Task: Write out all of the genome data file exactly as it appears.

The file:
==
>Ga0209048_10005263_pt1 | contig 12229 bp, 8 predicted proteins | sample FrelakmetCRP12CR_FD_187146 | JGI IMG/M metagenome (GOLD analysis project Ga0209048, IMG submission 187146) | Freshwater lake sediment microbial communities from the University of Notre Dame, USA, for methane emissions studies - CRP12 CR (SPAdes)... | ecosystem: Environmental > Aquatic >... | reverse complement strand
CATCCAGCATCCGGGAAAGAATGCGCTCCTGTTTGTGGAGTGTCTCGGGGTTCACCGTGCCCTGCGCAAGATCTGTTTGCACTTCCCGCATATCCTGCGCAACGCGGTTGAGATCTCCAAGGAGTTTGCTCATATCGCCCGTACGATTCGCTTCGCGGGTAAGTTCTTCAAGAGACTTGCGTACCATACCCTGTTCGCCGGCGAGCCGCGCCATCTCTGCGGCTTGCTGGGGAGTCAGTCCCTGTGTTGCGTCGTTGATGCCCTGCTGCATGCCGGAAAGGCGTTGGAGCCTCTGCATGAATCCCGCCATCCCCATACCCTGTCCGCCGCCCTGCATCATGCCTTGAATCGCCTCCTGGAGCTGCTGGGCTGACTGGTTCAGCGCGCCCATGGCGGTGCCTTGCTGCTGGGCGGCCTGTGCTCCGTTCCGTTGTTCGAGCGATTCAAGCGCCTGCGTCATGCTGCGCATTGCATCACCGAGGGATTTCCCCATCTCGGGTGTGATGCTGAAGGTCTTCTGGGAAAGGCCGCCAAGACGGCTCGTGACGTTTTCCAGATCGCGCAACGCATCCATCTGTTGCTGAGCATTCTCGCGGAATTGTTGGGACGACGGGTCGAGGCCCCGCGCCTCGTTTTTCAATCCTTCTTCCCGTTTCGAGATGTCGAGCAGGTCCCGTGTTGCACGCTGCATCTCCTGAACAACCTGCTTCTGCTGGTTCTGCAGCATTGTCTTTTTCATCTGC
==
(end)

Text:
>Ga0209048_10005263_pt1 | contig 12229 bp, 8 predicted proteins | sample FrelakmetCRP12CR_FD_187146 | JGI IMG/M metagenome (GOLD analysis project Ga0209048, IMG submission 187146) | Freshwater lake sediment microbial communities from the University of Notre Dame, USA, for methane emissions studies - CRP12 CR (SPAdes)... | ecosystem: Environmental > Aquatic >... | reverse complement strand
CATCCAGCATCCGGGAAAGAATGCGCTCCTGTTTGTGGAGTGTCTCGGGGTTCACCGTGCCCTGCGCAAGATCTGTTTGCACTTCCCGCATATCCTGCGCAACGCGGTTGAGATCTCCAAGGAGTTTGCTCATATCGCCCGTACGATTCGCTTCGCGGGTAAGTTCTTCAAGAGACTTGCGTACCATACCCTGTTCGCCGGCGAGCCGCGCCATCTCTGCGGCTTGCTGGGGAGTCAGTCCCTGTGTTGCGTCGTTGATGCCCTGCTGCATGCCGGAAAGGCGTTGGAGCCTCTGCATGAATCCCGCCATCCCCATACCCTGTCCGCCGCCCTGCATCATGCCTTGAATCGCCTCCTGGAGCTGCTGGGCTGACTGGTTCAGCGCGCCCATGGCGGTGCCTTGCTGCTGGGCGGCCTGTGCTCCGTTCCGTTGTTCGAGCGATTCAAGCGCCTGCGTCATGCTGCGCATTGCATCACCGAGGGATTTCCCCATCTCGGGTGTGATGCTGAAGGTCTTCTGGGAAAGGCCGCCAAGACGGCTCGTGACGTTTTCCAGATCGCGCAACGCATCCATCTGTTGCTGAGCATTCTCGCGGAATTGTTGGGACGACGGGTCGAGGCCCCGCGCCTCGTTTTTCAATCCTTCTTCCCGTTTCGAGATGTCGAGCAGGTCCCGTGTTGCACGCTGCATCTCCTGAACAACCTGCTTCTGCTGGTTCTGCAGCATTGTCTTTTTCATCTGC